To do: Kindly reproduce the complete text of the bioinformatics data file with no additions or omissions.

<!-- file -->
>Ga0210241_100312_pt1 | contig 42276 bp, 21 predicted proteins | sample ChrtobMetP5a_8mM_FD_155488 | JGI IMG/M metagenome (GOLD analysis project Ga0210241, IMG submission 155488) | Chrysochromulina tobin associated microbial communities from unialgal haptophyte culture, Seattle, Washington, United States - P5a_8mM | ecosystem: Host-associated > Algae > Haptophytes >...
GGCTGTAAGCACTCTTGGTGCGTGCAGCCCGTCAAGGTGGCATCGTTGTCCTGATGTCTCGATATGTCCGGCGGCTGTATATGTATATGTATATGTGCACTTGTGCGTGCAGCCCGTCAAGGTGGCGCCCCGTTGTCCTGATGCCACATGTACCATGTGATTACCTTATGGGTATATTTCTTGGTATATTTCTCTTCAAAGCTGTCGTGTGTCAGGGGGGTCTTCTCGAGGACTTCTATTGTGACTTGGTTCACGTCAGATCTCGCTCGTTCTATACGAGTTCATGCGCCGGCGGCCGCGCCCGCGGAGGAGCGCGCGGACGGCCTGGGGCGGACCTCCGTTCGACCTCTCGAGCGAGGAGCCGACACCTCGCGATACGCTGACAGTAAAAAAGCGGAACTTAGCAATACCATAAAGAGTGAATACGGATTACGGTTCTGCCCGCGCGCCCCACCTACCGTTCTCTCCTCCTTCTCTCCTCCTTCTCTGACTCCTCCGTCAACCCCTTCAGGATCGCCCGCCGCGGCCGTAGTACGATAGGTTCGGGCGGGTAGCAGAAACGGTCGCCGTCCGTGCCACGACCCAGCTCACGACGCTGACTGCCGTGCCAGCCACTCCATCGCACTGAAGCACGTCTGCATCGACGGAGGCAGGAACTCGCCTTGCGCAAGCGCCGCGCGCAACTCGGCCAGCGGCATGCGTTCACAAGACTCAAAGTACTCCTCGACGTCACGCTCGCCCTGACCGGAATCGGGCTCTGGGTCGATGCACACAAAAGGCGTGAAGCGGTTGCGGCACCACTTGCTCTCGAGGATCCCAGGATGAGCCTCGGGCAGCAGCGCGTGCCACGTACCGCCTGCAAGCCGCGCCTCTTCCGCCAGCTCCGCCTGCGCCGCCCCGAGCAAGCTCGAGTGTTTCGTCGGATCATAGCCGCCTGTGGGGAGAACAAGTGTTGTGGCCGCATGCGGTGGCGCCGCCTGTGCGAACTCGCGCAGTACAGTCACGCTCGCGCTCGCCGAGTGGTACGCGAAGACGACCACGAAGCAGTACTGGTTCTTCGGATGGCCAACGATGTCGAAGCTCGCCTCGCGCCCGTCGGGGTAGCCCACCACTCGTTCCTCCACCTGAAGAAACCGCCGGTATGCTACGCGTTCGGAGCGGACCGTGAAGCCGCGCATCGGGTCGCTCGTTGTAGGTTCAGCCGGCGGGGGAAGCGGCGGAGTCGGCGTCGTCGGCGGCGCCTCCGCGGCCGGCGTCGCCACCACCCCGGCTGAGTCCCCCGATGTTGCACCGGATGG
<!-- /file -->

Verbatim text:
>Ga0210241_100312_pt1 | contig 42276 bp, 21 predicted proteins | sample ChrtobMetP5a_8mM_FD_155488 | JGI IMG/M metagenome (GOLD analysis project Ga0210241, IMG submission 155488) | Chrysochromulina tobin associated microbial communities from unialgal haptophyte culture, Seattle, Washington, United States - P5a_8mM | ecosystem: Host-associated > Algae > Haptophytes >...
GGCTGTAAGCACTCTTGGTGCGTGCAGCCCGTCAAGGTGGCATCGTTGTCCTGATGTCTCGATATGTCCGGCGGCTGTATATGTATATGTATATGTGCACTTGTGCGTGCAGCCCGTCAAGGTGGCGCCCCGTTGTCCTGATGCCACATGTACCATGTGATTACCTTATGGGTATATTTCTTGGTATATTTCTCTTCAAAGCTGTCGTGTGTCAGGGGGGTCTTCTCGAGGACTTCTATTGTGACTTGGTTCACGTCAGATCTCGCTCGTTCTATACGAGTTCATGCGCCGGCGGCCGCGCCCGCGGAGGAGCGCGCGGACGGCCTGGGGCGGACCTCCGTTCGACCTCTCGAGCGAGGAGCCGACACCTCGCGATACGCTGACAGTAAAAAAGCGGAACTTAGCAATACCATAAAGAGTGAATACGGATTACGGTTCTGCCCGCGCGCCCCACCTACCGTTCTCTCCTCCTTCTCTCCTCCTTCTCTGACTCCTCCGTCAACCCCTTCAGGATCGCCCGCCGCGGCCGTAGTACGATAGGTTCGGGCGGGTAGCAGAAACGGTCGCCGTCCGTGCCACGACCCAGCTCACGACGCTGACTGCCGTGCCAGCCACTCCATCGCACTGAAGCACGTCTGCATCGACGGAGGCAGGAACTCGCCTTGCGCAAGCGCCGCGCGCAACTCGGCCAGCGGCATGCGTTCACAAGACTCAAAGTACTCCTCGACGTCACGCTCGCCCTGACCGGAATCGGGCTCTGGGTCGATGCACACAAAAGGCGTGAAGCGGTTGCGGCACCACTTGCTCTCGAGGATCCCAGGATGAGCCTCGGGCAGCAGCGCGTGCCACGTACCGCCTGCAAGCCGCGCCTCTTCCGCCAGCTCCGCCTGCGCCGCCCCGAGCAAGCTCGAGTGTTTCGTCGGATCATAGCCGCCTGTGGGGAGAACAAGTGTTGTGGCCGCATGCGGTGGCGCCGCCTGTGCGAACTCGCGCAGTACAGTCACGCTCGCGCTCGCCGAGTGGTACGCGAAGACGACCACGAAGCAGTACTGGTTCTTCGGATGGCCAACGATGTCGAAGCTCGCCTCGCGCCCGTCGGGGTAGCCCACCACTCGTTCCTCCACCTGAAGAAACCGCCGGTATGCTACGCGTTCGGAGCGGACCGTGAAGCCGCGCATCGGGTCGCTCGTTGTAGGTTCAGCCGGCGGGGGAAGCGGCGGAGTCGGCGTCGTCGGCGGCGCCTCCGCGGCCGGCGTCGCCACCACCCCGGCTGAGTCCCCCGATGTTGCACCGGATGG